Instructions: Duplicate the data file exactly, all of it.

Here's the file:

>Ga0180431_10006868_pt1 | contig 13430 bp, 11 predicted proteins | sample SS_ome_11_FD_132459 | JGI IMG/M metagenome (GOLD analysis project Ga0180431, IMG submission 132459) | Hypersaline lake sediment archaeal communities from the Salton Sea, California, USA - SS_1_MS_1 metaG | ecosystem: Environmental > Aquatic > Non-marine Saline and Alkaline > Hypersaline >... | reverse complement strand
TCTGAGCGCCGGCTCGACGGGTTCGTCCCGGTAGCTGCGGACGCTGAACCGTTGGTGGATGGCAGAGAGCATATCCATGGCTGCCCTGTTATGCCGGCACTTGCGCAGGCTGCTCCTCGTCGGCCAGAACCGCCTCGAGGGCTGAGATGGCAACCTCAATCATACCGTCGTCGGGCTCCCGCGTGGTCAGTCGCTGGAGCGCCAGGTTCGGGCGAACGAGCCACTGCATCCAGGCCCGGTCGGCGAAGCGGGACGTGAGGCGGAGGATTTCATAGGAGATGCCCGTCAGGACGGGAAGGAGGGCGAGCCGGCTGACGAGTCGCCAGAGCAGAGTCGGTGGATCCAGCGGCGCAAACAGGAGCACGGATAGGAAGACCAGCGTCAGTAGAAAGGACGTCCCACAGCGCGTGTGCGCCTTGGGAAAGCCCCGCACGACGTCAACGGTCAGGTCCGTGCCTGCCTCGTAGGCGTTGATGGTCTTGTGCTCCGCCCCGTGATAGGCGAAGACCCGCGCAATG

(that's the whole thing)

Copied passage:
>Ga0180431_10006868_pt1 | contig 13430 bp, 11 predicted proteins | sample SS_ome_11_FD_132459 | JGI IMG/M metagenome (GOLD analysis project Ga0180431, IMG submission 132459) | Hypersaline lake sediment archaeal communities from the Salton Sea, California, USA - SS_1_MS_1 metaG | ecosystem: Environmental > Aquatic > Non-marine Saline and Alkaline > Hypersaline >... | reverse complement strand
TCTGAGCGCCGGCTCGACGGGTTCGTCCCGGTAGCTGCGGACGCTGAACCGTTGGTGGATGGCAGAGAGCATATCCATGGCTGCCCTGTTATGCCGGCACTTGCGCAGGCTGCTCCTCGTCGGCCAGAACCGCCTCGAGGGCTGAGATGGCAACCTCAATCATACCGTCGTCGGGCTCCCGCGTGGTCAGTCGCTGGAGCGCCAGGTTCGGGCGAACGAGCCACTGCATCCAGGCCCGGTCGGCGAAGCGGGACGTGAGGCGGAGGATTTCATAGGAGATGCCCGTCAGGACGGGAAGGAGGGCGAGCCGGCTGACGAGTCGCCAGAGCAGAGTCGGTGGATCCAGCGGCGCAAACAGGAGCACGGATAGGAAGACCAGCGTCAGTAGAAAGGACGTCCCACAGCGCGTGTGCGCCTTGGGAAAGCCCCGCACGACGTCAACGGTCAGGTCCGTGCCTGCCTCGTAGGCGTTGATGGTCTTGTGCTCCGCCCCGTGATAGGCGAAGACCCGCGCAATG